Star Social Media | UDAPP: it’s what the customer understands.


Posted by Jeff in Marketing

UDAPP: it’s what the customer understands.

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The Free Library. (2014). Retrieved Jun 26 2014 from’s+what+the+customer+understands.-a0308885159


Unfair, Deceptive de·cep·tive? 
Deceptive or tending to deceive.

de·ceptive·ness n. . Abusive Tending to deceive. Practicing abuse. Prone to ill-treat by coarse, insulting words or harmful acts. Using ill treatment. Injurious, improper, hurtful, offensive, reproachful. ?Acts or Practices. UDAAP. It’s

probably starting to sound like a broken record. To marketing

professionals it sounds pretty straightforward: Don’t say anything

that’s not true (that'd be unfair), distort the truth

(deceptive). Suggest that customers do something against their

interests (abusive). In other words Adv. 1. in other words –. Otherwise stated. “in other words, we're broke”
put differently , just be straightforward when

disclosing information in an ad. As long as the proper information is

there, it shouldn’t be a problem.


Well, yes and no. For certain, requirements imposed by existing

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regulations such as Truth in Lending, Truth in Savings and the Fair

Housing Act, among others, are being enforced as never before. Missing

information under these rules (required disclosures, the Equal Housing

Lending logo, etc.) will be found by examiners just about every time and

criticized. But UDAAP goes beyond existing requirements.

One of the primary principles of UDAAP is consumers should've all

necessary information at their disposal in order to make an educated

decision regarding whether a financial product or service is right for

their needs. Marketing and advertising materials, whether in written

form, electronic, content of sales scripts and so forth, must fairly and

accurately represent the benefits, risks. Costs of products and

services. What we’re seeing now, however, is an evolution of this

mandate: It’s just as important how you present this information as

that you present it.


Appearances matter. They always did, of course. No more so than

now. What should you be conscious of?

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* Don’t bury important information in the small print. A

classic defense of unfair marketing practices has been, “We did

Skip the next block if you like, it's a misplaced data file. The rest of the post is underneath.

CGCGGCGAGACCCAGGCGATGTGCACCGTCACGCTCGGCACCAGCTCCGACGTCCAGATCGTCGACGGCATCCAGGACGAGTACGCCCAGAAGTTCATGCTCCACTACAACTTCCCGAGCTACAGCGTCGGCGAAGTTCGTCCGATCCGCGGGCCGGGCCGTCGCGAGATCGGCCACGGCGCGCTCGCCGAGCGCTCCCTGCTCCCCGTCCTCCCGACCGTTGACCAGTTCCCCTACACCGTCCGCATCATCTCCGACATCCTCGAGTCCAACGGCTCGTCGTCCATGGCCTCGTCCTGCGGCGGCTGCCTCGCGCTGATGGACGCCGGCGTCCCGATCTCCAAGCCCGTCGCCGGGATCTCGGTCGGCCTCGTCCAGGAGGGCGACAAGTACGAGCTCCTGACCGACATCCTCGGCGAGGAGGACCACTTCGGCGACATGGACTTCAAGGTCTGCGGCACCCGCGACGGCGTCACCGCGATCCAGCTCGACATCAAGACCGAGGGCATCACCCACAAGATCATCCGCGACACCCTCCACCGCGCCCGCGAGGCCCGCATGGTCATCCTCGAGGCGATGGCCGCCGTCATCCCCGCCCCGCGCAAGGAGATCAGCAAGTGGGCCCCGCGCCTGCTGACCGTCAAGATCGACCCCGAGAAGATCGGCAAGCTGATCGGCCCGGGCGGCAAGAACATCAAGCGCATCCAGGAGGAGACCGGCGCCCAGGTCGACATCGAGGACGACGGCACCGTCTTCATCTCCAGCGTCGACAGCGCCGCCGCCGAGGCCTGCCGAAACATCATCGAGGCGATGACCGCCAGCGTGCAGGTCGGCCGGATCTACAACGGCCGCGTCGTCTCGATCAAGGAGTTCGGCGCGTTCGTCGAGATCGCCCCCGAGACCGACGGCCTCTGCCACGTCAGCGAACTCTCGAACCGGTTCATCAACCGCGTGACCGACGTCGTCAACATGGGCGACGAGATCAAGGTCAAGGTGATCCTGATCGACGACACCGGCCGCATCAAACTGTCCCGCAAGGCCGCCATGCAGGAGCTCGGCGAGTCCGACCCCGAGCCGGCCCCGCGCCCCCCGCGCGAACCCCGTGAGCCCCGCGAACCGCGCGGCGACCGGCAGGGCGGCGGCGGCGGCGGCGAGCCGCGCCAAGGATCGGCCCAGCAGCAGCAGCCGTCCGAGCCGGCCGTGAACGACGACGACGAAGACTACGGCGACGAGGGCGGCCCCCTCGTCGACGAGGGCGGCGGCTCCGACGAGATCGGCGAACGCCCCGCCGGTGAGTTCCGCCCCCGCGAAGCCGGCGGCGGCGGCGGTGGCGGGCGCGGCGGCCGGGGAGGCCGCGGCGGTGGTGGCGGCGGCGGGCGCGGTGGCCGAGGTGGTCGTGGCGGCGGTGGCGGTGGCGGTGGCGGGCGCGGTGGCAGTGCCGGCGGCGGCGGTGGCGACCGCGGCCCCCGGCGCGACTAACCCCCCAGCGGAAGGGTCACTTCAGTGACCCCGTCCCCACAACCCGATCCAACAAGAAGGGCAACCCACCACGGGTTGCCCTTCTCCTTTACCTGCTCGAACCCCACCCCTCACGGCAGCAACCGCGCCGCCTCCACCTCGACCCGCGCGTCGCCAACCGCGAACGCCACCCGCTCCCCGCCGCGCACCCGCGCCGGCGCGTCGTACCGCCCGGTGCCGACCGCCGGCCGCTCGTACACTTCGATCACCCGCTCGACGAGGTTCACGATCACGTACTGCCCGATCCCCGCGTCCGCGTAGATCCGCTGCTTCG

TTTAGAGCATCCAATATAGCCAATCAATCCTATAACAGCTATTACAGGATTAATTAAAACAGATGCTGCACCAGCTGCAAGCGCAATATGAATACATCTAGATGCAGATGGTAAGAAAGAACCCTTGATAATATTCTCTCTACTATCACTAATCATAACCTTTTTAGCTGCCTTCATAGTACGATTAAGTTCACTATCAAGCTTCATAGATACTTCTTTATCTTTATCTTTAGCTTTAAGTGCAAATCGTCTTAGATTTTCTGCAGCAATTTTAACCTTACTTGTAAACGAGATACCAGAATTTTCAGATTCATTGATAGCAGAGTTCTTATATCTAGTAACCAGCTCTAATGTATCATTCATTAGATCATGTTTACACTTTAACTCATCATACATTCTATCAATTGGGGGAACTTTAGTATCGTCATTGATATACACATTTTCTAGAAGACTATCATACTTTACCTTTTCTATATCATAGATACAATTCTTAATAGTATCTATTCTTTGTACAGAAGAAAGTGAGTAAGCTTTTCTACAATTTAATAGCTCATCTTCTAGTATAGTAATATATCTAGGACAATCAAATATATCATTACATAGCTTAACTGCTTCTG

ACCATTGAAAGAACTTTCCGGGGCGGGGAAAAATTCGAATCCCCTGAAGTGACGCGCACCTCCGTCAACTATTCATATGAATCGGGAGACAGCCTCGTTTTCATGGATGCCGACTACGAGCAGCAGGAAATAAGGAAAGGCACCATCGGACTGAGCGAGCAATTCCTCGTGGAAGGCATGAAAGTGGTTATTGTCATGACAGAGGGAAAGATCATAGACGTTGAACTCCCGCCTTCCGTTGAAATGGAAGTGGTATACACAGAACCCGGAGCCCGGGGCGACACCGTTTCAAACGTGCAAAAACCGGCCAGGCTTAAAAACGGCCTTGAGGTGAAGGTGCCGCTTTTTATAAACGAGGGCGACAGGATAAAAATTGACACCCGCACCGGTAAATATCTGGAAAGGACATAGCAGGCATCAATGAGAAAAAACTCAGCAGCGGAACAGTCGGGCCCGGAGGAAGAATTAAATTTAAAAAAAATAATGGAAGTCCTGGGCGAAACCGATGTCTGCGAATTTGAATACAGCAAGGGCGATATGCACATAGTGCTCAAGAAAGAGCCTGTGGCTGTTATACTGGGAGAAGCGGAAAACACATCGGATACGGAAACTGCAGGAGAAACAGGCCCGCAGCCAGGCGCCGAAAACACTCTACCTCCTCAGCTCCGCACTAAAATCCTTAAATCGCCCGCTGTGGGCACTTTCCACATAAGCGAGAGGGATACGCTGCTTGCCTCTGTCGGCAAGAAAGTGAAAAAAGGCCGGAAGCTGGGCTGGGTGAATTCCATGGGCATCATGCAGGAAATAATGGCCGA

disclose everything according to according to
1. As stated or indicated by. On the authority of: according to historians.
2. In keeping with: according to instructions.
3. ?the rules. It’s not our fault the

person didn’t read everything.”. Even though there are type

size requirements in very few rules, there is a line of thought Out

there that including multiple lines of 4-point type at the bottom of an

ad tells the reader “no need to read this, it’s not really

important.”. If it’s information critical to whether or not a

consumer decides it’s a suitable product, it shouldn’t be

buried in the small print. Consider making it more obvious. Thus in

UDAAP parlance Parlance –. A concurrent language.
[“Parallel Processing Structures: Languages, Schedules. Performance Results”, P.F. Reynolds, PhD Thesis, UT Austin 1979]. , less deceptive.

* Watch what you’re emphasizing. As the title here suggests,

it’s not what you say hut what the customer understands. If the

overall impression of your message glosses over information about fees

or product restrictions, take a second look. This isn’t fun, since

it means making information that's less “customer-friendly ”

more prominent. In fact, it should stand out almost as much as

information that attracts the customer to the product in the first

place. In any case, make sure it’s not easy to overlook.

* Take a look at your advertising copy in this light. Think of

yourself not only as a marketer. A consumer advocate. Does the offer

seem to be too good to be true? If so, find what you’re pushing to

the background and make it more evident.


BY CARL G. PRY. CRCM CRCM Certified Regulatory Compliance Manager (American Bankers Association)
CRCM Canadian Regional Climate Model (University of Quebec, Montreal, Canada)??


CARL G. PRY, CRCM is a senior director for Treliant Risk Advisors

in Washington, D.C., where he advises clients on a wide variety of

compliance, fair lending, corporate treasury. Risk management

issues. Email: [email protected]


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